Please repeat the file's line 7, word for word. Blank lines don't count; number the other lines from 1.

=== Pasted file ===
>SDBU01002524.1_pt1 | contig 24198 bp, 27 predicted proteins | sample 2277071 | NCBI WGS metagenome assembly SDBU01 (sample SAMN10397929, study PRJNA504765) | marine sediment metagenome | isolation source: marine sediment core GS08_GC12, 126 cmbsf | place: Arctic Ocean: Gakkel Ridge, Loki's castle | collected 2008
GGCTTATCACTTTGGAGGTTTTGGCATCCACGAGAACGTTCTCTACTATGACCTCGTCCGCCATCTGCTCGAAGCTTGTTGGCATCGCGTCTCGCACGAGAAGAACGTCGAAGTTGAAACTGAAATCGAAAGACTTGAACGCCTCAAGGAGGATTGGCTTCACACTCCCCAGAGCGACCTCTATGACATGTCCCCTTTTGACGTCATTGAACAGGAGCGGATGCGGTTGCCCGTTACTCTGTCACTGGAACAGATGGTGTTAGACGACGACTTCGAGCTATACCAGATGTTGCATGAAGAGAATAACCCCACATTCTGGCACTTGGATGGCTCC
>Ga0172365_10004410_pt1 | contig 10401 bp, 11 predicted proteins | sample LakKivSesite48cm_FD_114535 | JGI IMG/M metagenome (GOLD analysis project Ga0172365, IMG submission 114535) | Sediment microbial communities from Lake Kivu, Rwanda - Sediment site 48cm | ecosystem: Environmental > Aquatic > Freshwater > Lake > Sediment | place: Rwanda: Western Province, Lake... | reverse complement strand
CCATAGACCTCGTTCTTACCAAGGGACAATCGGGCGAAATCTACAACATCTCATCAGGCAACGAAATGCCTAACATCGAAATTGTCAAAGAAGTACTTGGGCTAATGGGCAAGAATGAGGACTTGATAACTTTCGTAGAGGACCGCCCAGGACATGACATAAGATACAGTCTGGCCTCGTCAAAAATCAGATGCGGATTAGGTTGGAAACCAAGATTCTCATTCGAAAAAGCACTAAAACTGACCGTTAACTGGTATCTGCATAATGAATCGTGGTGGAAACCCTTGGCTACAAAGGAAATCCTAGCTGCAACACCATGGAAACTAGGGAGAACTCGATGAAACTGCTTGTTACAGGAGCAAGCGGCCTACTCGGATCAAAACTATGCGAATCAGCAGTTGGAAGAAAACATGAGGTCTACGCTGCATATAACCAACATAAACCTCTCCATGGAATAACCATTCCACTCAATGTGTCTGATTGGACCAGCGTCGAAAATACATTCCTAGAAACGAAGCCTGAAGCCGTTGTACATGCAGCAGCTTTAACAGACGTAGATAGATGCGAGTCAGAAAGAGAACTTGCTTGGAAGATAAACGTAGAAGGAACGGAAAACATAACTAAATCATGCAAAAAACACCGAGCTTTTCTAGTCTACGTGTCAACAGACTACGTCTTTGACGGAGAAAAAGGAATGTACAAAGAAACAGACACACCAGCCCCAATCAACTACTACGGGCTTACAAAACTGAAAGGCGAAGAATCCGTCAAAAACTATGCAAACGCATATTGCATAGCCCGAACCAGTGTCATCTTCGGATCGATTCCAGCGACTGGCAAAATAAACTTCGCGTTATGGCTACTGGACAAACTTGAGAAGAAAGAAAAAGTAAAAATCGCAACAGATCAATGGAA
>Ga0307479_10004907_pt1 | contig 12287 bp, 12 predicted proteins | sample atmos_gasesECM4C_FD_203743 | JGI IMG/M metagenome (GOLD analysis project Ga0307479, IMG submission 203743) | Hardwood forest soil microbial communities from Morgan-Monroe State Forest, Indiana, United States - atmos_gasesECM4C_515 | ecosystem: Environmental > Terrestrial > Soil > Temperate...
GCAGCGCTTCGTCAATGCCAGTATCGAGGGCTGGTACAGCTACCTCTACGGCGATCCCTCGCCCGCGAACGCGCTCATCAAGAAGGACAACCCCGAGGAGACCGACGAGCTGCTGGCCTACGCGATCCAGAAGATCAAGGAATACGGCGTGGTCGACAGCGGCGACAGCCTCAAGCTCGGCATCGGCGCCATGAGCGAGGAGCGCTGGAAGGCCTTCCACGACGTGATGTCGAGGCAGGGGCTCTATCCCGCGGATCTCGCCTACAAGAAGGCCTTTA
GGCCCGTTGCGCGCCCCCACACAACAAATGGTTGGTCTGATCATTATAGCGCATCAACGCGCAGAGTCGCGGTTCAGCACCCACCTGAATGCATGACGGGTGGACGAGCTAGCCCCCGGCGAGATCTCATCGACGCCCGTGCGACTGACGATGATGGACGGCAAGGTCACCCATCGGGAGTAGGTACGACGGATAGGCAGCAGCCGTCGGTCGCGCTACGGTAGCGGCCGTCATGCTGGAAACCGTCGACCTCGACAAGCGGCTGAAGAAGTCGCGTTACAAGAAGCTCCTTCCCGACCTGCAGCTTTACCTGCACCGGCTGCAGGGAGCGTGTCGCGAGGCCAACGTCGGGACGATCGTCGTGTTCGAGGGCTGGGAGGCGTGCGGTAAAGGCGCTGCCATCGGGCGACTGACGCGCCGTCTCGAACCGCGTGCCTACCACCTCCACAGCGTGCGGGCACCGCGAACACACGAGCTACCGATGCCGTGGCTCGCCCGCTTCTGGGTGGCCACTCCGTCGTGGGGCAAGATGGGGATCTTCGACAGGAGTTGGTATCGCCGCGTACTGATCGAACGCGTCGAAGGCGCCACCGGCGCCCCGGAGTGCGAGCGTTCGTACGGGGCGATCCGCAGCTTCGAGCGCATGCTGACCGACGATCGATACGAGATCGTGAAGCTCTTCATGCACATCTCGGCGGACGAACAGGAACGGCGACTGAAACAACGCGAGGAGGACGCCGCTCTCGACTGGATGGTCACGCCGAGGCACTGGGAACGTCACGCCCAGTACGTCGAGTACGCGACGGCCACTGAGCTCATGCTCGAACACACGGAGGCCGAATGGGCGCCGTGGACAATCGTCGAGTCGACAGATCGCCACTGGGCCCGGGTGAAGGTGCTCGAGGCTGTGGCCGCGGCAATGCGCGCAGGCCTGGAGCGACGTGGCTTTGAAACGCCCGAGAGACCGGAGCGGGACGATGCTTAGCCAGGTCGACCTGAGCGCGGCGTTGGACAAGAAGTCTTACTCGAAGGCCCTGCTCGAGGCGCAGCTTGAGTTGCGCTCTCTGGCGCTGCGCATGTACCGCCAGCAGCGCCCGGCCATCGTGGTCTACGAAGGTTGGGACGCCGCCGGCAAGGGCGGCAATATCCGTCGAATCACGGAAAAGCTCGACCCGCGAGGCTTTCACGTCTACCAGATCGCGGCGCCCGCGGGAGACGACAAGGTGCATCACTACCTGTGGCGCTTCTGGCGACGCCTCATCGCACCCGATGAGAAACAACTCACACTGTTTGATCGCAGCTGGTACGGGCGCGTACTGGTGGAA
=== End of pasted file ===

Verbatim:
GGCCCGTTGCGCGCCCCCACACAACAAATGGTTGGTCTGATCATTATAGCGCATCAACGCGCAGAGTCGCGGTTCAGCACCCACCTGAATGCATGACGGGTGGACGAGCTAGCCCCCGGCGAGATCTCATCGACGCCCGTGCGACTGACGATGATGGACGGCAAGGTCACCCATCGGGAGTAGGTACGACGGATAGGCAGCAGCCGTCGGTCGCGCTACGGTAGCGGCCGTCATGCTGGAAACCGTCGACCTCGACAAGCGGCTGAAGAAGTCGCGTTACAAGAAGCTCCTTCCCGACCTGCAGCTTTACCTGCACCGGCTGCAGGGAGCGTGTCGCGAGGCCAACGTCGGGACGATCGTCGTGTTCGAGGGCTGGGAGGCGTGCGGTAAAGGCGCTGCCATCGGGCGACTGACGCGCCGTCTCGAACCGCGTGCCTACCACCTCCACAGCGTGCGGGCACCGCGAACACACGAGCTACCGATGCCGTGGCTCGCCCGCTTCTGGGTGGCCACTCCGTCGTGGGGCAAGATGGGGATCTTCGACAGGAGTTGGTATCGCCGCGTACTGATCGAACGCGTCGAAGGCGCCACCGGCGCCCCGGAGTGCGAGCGTTCGTACGGGGCGATCCGCAGCTTCGAGCGCATGCTGACCGACGATCGATACGAGATCGTGAAGCTCTTCATGCACATCTCGGCGGACGAACAGGAACGGCGACTGAAACAACGCGAGGAGGACGCCGCTCTCGACTGGATGGTCACGCCGAGGCACTGGGAACGTCACGCCCAGTACGTCGAGTACGCGACGGCCACTGAGCTCATGCTCGAACACACGGAGGCCGAATGGGCGCCGTGGACAATCGTCGAGTCGACAGATCGCCACTGGGCCCGGGTGAAGGTGCTCGAGGCTGTGGCCGCGGCAATGCGCGCAGGCCTGGAGCGACGTGGCTTTGAAACGCCCGAGAGACCGGAGCGGGACGATGCTTAGCCAGGTCGACCTGAGCGCGGCGTTGGACAAGAAGTCTTACTCGAAGGCCCTGCTCGAGGCGCAGCTTGAGTTGCGCTCTCTGGCGCTGCGCATGTACCGCCAGCAGCGCCCGGCCATCGTGGTCTACGAAGGTTGGGACGCCGCCGGCAAGGGCGGCAATATCCGTCGAATCACGGAAAAGCTCGACCCGCGAGGCTTTCACGTCTACCAGATCGCGGCGCCCGCGGGAGACGACAAGGTGCATCACTACCTGTGGCGCTTCTGGCGACGCCTCATCGCACCCGATGAGAAACAACTCACACTGTTTGATCGCAGCTGGTACGGGCGCGTACTGGTGGAA